“God so loved the world,” (as we read in the Evangelist) “that he gave his only begotten son, that whosoever believes in him should not perish, but have everlasting life. For God sent not his Son into the world to condemn the World: but that the world through him might be saved.” And “I came not to judge the world, but to save it the world.” Here the motive from which the gift of Christ is derived is common love. The word World cannot be taken for the elect only: for then it will be as if it had been said, God so loved the elect, that he gave is only Son, that whosoever of them that belief in him should not perish. The world that Christ came to save, was that world in which he came; and that comprehends both believers and unbelievers: and in the same place, it is divided into them that shall be saved, and them that shall be damned: and there should be no force of reasoning in the latter place, if the world did not comprehend unbelievers under it.
Thus these passages are urged for universal redemption. But the principle texts speak plainly of the days of grace, when God sent his Son into the world, and when according to the prophesies and promises made before, the Gentiles were to be called to the faith, added to the church, and received into Covenant.
And the world is taken communiter & indefinite, for the world, as it is opposed to the Jewish Nation alone, not universaliter pro singulis, for every man in the world of what time or age soever, or of this time special. The sense then is, In the fullness of time, God manifested so great love unto the world of Jew and Gentile, not of the Jew alone, That he gave his only begotten son, and in the Ministry of the Gospel, seriously invited them to believe, and entered into Covenant to bestow life and happiness upon the condition of their unfeigned faith on Jesus Christ. As God loved Israel, whom he chose to be his peculiar people under the Old Testament: so in times of grace he extended his love to the world of Jew and Gentile. And as amongst the Jews, so much love to the body of that nation , as to enter into Covenant with them, and vouchsafe unto them the means of grace, but unto some he showed more special love, so as to call them effectually, and make them heirs of salvation: In like manner in the last times or days of the New Testament God manifest so much love to the world, as it is opposed to the Jewish Nation, as that in the ministry of the Gospel he entreated them to be reconciled, and entered into a Covenant of Peace with them: but unto some he bare and manifested a more peculiar love, in that he called them effectually and made them heirs also.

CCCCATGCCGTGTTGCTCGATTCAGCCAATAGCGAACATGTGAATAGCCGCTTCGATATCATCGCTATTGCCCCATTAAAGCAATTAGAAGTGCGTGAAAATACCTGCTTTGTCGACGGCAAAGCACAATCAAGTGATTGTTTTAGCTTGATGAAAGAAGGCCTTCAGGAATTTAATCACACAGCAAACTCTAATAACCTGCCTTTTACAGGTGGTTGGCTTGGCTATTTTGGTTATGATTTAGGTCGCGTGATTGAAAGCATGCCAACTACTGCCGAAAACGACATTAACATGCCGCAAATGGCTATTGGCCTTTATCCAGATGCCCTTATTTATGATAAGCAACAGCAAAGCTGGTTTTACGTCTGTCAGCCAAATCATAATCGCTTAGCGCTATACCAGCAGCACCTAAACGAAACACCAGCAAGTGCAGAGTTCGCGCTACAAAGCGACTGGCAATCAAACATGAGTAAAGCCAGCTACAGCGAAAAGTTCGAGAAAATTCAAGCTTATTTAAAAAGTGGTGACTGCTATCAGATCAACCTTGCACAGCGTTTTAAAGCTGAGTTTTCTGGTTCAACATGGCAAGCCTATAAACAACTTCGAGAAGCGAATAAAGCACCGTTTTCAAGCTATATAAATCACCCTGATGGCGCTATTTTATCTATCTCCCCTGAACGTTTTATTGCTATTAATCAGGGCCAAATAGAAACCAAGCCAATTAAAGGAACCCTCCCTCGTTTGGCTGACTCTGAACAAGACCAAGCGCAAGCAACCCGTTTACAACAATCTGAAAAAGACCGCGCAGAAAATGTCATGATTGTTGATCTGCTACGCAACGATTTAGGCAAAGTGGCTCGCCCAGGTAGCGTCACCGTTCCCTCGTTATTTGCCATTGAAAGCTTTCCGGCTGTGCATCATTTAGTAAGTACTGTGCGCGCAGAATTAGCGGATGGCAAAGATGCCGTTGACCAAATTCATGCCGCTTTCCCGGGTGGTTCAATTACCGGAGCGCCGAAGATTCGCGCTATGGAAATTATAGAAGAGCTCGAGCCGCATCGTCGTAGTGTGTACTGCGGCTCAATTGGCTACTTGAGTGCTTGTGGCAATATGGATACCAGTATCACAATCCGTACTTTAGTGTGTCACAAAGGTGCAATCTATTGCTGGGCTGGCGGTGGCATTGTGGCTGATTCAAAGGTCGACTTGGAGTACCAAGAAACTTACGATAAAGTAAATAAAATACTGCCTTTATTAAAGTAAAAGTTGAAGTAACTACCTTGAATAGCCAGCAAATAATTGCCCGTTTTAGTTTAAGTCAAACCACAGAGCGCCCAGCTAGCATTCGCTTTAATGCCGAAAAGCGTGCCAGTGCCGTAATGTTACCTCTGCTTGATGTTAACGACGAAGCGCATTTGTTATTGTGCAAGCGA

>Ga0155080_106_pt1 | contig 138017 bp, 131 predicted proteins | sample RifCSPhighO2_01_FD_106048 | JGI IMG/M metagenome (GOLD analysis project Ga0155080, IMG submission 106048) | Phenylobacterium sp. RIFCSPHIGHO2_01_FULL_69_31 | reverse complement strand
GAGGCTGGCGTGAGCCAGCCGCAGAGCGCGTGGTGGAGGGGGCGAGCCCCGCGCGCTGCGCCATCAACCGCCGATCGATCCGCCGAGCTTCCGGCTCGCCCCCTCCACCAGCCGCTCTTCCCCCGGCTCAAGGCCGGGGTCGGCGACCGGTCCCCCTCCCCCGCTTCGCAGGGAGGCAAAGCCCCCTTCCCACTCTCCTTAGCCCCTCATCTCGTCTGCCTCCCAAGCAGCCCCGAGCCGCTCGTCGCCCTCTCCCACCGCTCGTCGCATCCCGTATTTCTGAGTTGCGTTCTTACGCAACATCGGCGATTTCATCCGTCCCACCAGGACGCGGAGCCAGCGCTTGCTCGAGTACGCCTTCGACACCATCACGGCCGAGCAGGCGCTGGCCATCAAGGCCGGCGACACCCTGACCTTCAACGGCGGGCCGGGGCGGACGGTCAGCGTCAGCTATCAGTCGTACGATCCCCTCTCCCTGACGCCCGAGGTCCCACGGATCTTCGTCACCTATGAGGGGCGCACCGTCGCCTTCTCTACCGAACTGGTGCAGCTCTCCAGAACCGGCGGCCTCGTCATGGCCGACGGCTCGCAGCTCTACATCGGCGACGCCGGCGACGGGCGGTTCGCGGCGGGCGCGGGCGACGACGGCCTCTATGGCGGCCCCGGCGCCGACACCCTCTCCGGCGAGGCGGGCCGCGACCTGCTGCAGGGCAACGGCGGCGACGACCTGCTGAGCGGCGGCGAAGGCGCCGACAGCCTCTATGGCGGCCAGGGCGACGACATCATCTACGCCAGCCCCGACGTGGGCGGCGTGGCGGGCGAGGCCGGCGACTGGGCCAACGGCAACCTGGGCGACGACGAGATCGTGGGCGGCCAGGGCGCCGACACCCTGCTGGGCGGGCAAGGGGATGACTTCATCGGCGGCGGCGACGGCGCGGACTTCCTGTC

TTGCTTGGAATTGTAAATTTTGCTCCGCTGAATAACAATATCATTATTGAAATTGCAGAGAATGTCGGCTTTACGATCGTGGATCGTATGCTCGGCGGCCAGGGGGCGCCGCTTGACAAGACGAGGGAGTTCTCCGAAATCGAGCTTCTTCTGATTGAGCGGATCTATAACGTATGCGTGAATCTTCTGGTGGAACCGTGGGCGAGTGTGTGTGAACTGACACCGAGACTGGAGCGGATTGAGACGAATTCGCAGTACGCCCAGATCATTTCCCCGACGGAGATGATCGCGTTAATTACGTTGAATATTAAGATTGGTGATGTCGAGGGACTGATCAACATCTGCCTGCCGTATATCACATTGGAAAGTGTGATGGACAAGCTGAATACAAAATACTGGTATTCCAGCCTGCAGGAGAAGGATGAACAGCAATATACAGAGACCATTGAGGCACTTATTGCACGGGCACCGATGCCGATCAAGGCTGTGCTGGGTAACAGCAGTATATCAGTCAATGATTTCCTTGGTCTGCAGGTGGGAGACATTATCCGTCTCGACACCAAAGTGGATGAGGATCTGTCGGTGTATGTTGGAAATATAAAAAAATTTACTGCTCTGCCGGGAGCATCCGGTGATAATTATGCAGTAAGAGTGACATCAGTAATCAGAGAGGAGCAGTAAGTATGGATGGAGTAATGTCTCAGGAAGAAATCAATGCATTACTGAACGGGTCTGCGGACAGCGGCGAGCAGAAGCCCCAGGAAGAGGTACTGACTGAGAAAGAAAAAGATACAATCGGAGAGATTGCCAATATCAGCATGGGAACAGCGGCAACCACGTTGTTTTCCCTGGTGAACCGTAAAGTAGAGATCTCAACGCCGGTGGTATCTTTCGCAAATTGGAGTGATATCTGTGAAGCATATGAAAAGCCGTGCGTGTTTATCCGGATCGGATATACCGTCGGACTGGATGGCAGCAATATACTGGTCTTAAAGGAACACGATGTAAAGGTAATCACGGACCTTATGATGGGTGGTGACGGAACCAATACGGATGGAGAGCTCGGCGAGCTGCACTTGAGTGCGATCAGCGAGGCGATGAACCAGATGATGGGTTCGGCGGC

John Ball, A Treatise of the Covenant of Grace, (Published by Simeon Ash, Printed by G. Miller for Edward Brewster on Ludgate hill neer Fleet-Bridge at the signe of the Bible, 1645), 209-210.